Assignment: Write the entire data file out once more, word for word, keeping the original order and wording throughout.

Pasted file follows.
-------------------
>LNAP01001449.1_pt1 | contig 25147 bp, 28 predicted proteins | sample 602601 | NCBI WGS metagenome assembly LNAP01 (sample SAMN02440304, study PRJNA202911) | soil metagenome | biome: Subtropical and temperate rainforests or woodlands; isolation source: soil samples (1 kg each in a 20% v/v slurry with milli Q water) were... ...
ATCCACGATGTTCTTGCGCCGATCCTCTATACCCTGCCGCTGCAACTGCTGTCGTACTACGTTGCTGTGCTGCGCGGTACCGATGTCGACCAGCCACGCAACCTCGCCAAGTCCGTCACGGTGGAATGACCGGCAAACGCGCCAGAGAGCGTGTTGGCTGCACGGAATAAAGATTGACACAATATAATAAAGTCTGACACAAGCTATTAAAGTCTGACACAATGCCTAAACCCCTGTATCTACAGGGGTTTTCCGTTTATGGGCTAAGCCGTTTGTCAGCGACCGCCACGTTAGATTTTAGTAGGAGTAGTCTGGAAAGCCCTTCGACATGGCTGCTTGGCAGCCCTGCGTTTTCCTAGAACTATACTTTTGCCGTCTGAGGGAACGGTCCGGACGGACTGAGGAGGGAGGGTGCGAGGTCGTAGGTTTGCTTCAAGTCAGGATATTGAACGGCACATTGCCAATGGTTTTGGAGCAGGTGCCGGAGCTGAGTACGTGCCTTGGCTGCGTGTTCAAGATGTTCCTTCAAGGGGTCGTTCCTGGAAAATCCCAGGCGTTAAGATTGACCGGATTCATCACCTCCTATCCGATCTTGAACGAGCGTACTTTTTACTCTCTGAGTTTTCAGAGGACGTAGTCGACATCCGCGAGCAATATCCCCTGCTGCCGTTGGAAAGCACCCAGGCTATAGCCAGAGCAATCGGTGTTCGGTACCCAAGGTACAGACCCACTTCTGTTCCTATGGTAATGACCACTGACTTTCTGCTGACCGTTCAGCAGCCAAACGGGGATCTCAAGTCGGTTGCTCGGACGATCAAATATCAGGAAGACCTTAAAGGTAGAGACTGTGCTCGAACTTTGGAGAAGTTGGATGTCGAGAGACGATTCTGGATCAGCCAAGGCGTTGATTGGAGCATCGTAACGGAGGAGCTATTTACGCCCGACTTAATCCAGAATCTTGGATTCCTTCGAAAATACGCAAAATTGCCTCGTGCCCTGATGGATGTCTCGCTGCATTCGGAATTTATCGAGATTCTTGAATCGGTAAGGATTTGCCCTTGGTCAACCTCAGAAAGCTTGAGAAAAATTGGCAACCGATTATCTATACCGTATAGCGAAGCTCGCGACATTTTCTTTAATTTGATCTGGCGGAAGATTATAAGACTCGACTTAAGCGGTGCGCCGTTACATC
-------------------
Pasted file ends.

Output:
>LNAP01001449.1_pt1 | contig 25147 bp, 28 predicted proteins | sample 602601 | NCBI WGS metagenome assembly LNAP01 (sample SAMN02440304, study PRJNA202911) | soil metagenome | biome: Subtropical and temperate rainforests or woodlands; isolation source: soil samples (1 kg each in a 20% v/v slurry with milli Q water) were... ...
ATCCACGATGTTCTTGCGCCGATCCTCTATACCCTGCCGCTGCAACTGCTGTCGTACTACGTTGCTGTGCTGCGCGGTACCGATGTCGACCAGCCACGCAACCTCGCCAAGTCCGTCACGGTGGAATGACCGGCAAACGCGCCAGAGAGCGTGTTGGCTGCACGGAATAAAGATTGACACAATATAATAAAGTCTGACACAAGCTATTAAAGTCTGACACAATGCCTAAACCCCTGTATCTACAGGGGTTTTCCGTTTATGGGCTAAGCCGTTTGTCAGCGACCGCCACGTTAGATTTTAGTAGGAGTAGTCTGGAAAGCCCTTCGACATGGCTGCTTGGCAGCCCTGCGTTTTCCTAGAACTATACTTTTGCCGTCTGAGGGAACGGTCCGGACGGACTGAGGAGGGAGGGTGCGAGGTCGTAGGTTTGCTTCAAGTCAGGATATTGAACGGCACATTGCCAATGGTTTTGGAGCAGGTGCCGGAGCTGAGTACGTGCCTTGGCTGCGTGTTCAAGATGTTCCTTCAAGGGGTCGTTCCTGGAAAATCCCAGGCGTTAAGATTGACCGGATTCATCACCTCCTATCCGATCTTGAACGAGCGTACTTTTTACTCTCTGAGTTTTCAGAGGACGTAGTCGACATCCGCGAGCAATATCCCCTGCTGCCGTTGGAAAGCACCCAGGCTATAGCCAGAGCAATCGGTGTTCGGTACCCAAGGTACAGACCCACTTCTGTTCCTATGGTAATGACCACTGACTTTCTGCTGACCGTTCAGCAGCCAAACGGGGATCTCAAGTCGGTTGCTCGGACGATCAAATATCAGGAAGACCTTAAAGGTAGAGACTGTGCTCGAACTTTGGAGAAGTTGGATGTCGAGAGACGATTCTGGATCAGCCAAGGCGTTGATTGGAGCATCGTAACGGAGGAGCTATTTACGCCCGACTTAATCCAGAATCTTGGATTCCTTCGAAAATACGCAAAATTGCCTCGTGCCCTGATGGATGTCTCGCTGCATTCGGAATTTATCGAGATTCTTGAATCGGTAAGGATTTGCCCTTGGTCAACCTCAGAAAGCTTGAGAAAAATTGGCAACCGATTATCTATACCGTATAGCGAAGCTCGCGACATTTTCTTTAATTTGATCTGGCGGAAGATTATAAGACTCGACTTAAGCGGTGCGCCGTTACATC